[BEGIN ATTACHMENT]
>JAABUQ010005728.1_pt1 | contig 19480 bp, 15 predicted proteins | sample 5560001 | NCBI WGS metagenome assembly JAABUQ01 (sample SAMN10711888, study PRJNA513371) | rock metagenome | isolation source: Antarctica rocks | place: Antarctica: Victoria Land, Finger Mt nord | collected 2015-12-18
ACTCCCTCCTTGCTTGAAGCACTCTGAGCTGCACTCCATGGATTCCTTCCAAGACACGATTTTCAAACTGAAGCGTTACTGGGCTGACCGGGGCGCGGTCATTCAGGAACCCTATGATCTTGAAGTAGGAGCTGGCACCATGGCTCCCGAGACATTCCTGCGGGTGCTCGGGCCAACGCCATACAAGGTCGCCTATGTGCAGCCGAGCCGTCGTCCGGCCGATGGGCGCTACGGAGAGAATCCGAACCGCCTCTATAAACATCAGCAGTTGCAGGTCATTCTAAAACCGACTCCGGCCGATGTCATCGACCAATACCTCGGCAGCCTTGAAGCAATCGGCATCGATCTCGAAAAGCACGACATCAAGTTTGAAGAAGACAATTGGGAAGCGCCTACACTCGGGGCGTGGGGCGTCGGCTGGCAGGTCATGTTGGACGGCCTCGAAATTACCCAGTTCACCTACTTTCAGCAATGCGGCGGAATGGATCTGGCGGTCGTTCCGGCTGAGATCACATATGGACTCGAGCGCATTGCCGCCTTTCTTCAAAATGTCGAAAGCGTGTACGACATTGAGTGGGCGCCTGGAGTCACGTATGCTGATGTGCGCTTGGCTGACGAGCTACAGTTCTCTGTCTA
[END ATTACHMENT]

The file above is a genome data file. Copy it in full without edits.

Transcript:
>JAABUQ010005728.1_pt1 | contig 19480 bp, 15 predicted proteins | sample 5560001 | NCBI WGS metagenome assembly JAABUQ01 (sample SAMN10711888, study PRJNA513371) | rock metagenome | isolation source: Antarctica rocks | place: Antarctica: Victoria Land, Finger Mt nord | collected 2015-12-18
ACTCCCTCCTTGCTTGAAGCACTCTGAGCTGCACTCCATGGATTCCTTCCAAGACACGATTTTCAAACTGAAGCGTTACTGGGCTGACCGGGGCGCGGTCATTCAGGAACCCTATGATCTTGAAGTAGGAGCTGGCACCATGGCTCCCGAGACATTCCTGCGGGTGCTCGGGCCAACGCCATACAAGGTCGCCTATGTGCAGCCGAGCCGTCGTCCGGCCGATGGGCGCTACGGAGAGAATCCGAACCGCCTCTATAAACATCAGCAGTTGCAGGTCATTCTAAAACCGACTCCGGCCGATGTCATCGACCAATACCTCGGCAGCCTTGAAGCAATCGGCATCGATCTCGAAAAGCACGACATCAAGTTTGAAGAAGACAATTGGGAAGCGCCTACACTCGGGGCGTGGGGCGTCGGCTGGCAGGTCATGTTGGACGGCCTCGAAATTACCCAGTTCACCTACTTTCAGCAATGCGGCGGAATGGATCTGGCGGTCGTTCCGGCTGAGATCACATATGGACTCGAGCGCATTGCCGCCTTTCTTCAAAATGTCGAAAGCGTGTACGACATTGAGTGGGCGCCTGGAGTCACGTATGCTGATGTGCGCTTGGCTGACGAGCTACAGTTCTCTGTCTA